It’s a hard candy Christmas

A guest post from Janice Simon, the Clutter Princess.  Find her at

It’s a hard candy Christmas.”

Dolly Parton, Singer
“One thing they never tell you about child raising is that for the rest of your life, at the drop of a hat, you are expected to know your child’s name and how old he or she is.”
Erma Bombeck, Humorist
If you wonder why your child’s bedroom is messy, here’s the answer. The average child has 150 toys, according to a article, and I’m certain you’ve tripped over all of them in the middle of the night.
Over Thanksgiving weekend, a friend told me how his cousin decided to take her two children to an amusement park instead of having a traditional Thanksgiving dinner. The cousin read somewhere that children between the ages of 8-10 didn’t remember what they got last year for Christmas, but they do remember trips. She and her husband decided to pare down the number of Christmas presents this year and took the kids on the outing.
To test this theory, I asked my 10-year-old niece what she got for Christmas last year. Of her entire haul last year, she only remembered two things. She remembered more only after Grandma reminded her. My teen-age niece and nephew remembered most of their gifts. I suspected that if half of the items disappeared from my young niece’s room, she wouldn’t notice.
I remember listening to my parents and grandparents talk about what their holidays were like growing up. Mom and her sister each would get one or two gifts from Santa, and their parents would give them nuts, hard candy and oranges in their stockings. Can you imagine a modern day kid getting excited about receiving oranges in their stockings? Instead parents are scrambling for the Zhu Zhu Hamster, which are sold out and selling on the web for upwards of $50 to $60. The actual robotic hamster itself costs around $8 or $9. I told my niece that she would have to wait until after Christmas for one, but I’m sure by then, she’ll be onto something else.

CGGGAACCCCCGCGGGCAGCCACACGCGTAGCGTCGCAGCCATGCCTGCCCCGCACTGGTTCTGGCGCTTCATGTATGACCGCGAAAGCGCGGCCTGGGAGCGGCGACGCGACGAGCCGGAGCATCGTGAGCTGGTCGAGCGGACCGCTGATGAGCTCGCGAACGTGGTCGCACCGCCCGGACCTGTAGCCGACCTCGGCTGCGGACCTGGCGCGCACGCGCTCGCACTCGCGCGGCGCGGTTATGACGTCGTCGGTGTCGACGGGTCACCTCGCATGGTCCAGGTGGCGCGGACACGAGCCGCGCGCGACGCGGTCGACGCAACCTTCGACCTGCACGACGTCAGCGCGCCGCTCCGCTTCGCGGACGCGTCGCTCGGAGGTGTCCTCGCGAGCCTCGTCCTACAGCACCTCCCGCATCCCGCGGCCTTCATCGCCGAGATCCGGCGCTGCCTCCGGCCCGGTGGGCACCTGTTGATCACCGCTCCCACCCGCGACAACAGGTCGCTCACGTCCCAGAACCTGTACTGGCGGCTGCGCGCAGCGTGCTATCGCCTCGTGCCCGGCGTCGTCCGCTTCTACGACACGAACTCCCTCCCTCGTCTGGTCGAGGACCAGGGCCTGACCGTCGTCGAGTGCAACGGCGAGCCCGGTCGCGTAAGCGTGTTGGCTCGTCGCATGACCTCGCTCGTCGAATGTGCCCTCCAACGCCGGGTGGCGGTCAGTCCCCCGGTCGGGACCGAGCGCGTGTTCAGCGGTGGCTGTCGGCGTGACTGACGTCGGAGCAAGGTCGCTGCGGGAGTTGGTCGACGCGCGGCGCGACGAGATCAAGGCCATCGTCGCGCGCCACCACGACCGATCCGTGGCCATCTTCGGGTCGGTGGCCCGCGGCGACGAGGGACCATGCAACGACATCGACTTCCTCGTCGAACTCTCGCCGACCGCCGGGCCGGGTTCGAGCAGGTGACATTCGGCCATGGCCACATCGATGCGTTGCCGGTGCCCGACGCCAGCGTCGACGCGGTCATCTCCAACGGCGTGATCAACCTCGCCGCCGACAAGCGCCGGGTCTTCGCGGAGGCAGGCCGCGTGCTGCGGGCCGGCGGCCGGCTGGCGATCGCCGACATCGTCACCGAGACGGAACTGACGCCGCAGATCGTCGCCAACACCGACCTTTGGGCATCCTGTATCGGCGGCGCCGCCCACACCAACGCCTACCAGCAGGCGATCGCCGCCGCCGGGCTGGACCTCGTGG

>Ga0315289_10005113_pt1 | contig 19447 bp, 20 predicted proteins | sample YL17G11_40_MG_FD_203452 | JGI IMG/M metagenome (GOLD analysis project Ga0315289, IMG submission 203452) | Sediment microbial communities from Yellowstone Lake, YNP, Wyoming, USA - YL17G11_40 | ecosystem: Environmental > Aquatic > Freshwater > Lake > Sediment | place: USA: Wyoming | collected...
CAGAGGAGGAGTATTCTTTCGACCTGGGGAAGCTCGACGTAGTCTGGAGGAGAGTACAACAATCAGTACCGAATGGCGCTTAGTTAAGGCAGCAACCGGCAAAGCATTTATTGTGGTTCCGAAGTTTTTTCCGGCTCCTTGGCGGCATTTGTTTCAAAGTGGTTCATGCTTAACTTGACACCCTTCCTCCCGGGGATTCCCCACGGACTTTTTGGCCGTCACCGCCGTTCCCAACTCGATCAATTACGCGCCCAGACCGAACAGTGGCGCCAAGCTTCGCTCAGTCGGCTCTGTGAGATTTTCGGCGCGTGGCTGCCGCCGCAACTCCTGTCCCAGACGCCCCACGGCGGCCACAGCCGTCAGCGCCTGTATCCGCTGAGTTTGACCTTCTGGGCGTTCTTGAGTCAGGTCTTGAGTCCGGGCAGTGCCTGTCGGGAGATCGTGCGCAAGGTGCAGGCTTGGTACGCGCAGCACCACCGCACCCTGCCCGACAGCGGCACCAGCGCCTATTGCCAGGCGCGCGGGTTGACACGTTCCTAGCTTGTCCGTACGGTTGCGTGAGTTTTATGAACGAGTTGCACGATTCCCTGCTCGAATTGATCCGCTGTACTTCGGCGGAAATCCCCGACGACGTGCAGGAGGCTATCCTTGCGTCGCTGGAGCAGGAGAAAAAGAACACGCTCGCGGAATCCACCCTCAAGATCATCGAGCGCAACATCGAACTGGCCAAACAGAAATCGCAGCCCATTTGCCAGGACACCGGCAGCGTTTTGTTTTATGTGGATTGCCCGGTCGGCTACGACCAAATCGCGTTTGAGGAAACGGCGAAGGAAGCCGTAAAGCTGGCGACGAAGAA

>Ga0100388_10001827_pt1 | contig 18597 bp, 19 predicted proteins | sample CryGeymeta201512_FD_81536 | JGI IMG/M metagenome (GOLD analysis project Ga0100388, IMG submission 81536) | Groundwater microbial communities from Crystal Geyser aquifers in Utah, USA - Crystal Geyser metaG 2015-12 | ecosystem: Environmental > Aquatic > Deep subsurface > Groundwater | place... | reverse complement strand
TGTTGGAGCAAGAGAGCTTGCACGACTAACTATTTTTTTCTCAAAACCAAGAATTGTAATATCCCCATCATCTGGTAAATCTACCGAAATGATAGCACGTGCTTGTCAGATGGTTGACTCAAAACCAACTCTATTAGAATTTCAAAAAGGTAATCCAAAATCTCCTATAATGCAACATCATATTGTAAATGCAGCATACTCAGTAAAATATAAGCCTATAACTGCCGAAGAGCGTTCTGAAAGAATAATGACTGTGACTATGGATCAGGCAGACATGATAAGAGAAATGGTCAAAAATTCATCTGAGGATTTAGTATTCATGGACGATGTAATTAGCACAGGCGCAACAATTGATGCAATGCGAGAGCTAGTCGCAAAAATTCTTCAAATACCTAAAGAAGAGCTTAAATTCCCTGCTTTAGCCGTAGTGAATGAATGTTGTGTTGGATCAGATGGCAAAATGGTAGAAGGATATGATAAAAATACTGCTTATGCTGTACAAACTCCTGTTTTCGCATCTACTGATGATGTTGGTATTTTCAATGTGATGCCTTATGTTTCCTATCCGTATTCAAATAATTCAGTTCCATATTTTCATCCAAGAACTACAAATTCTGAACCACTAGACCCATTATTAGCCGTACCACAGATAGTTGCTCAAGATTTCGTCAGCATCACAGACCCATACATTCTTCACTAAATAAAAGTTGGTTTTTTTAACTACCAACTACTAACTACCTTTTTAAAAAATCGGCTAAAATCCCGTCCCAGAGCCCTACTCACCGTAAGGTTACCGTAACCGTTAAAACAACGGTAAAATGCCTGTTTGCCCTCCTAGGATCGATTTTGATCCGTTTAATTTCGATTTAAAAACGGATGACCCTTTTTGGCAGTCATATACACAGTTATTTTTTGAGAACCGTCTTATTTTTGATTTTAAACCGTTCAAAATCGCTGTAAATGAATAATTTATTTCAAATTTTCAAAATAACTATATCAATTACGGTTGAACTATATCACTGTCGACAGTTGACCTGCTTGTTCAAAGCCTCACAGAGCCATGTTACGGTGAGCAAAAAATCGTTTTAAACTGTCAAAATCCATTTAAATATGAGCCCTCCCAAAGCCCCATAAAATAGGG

As I surveyed my niece’s bedroom filled to the brim, I thought about a Christmas morning long ago. When I was a little girl, my siblings and I got the talk about how tough it was that year for Santa and how he didn’t have that much money. We knew things were tight in our own household so why wouldn’t Santa have it tough too? We were told not to expect that much for Christmas, and we used our aluminum table top tree. We kids didn’t realize at the time that our parents had forgone the real tree to save money, and we loved the sparkly, shiny aluminum tree. On Christmas morning, we each had about five presents under the tree, and I remember my sister and I each got a doll. We were excited and thought we had plenty of presents, and we didn’t find anything missing.
Help your children pare down before the holidays (or right after). Try these tips to help: 
  • Take out broken toys or toys no longer loved or used. As your child pulls out toys they no longer want, don’t get emotional and ask “Are you sure? Are you really, really sure?” because you have memories of it. Keep your cool.
  • Stash a keepsake toy or two (not all of them are keepsakes) in a bin. When they’re older, they can decide for themselves what they want to keep.
  • Clear out clothes the children have outgrown. Toss clothes that are stained, ripped, or discolored. The rest can be donated, taken to consignment shops, or save for a younger sibling.
  • Wipe down toys with germ-fighting cleaners and donate. When donating toys to hospitals, check their requirements. For example, children at MD Anderson Cancer Center can only receive new, packaged toys that have never been used due to immunity issues.
  • Place toys in bins and boxes. If the child is young, place a picture of what goes in the box on the front. If they can read, use a label.
  • Pare down the number of gifts your children and family receives. You may have to talk to other relatives about how many gifts they give your child.
  • For adults, think about “clutter-free” gifts such as gift certificates and cards, consumable products, memberships to museums, or movie tickets.
Gifts You Can Make
The economy has thrown us all back to simpler holiday celebrations, and that can be a good thing. If you need some ideas, check out Get Rich Slowly’s website about gifts you can make all by yourself. One of the items on this list sends you to another interesting site called “Not Martha” and shows you how to make a variety of items, including cupcakes, magnets, and knit hats. Check out the link. People are so clever!
Gifts You Can Tote
If you are hauling presents with you to relative’s houses, here are some tips from Rubbermaid. Yes, one of the tips includes putting the gifts in a plastic tote. While you’re on the site, take a look at Rubbermaid’s nifty closet and garage organizers.

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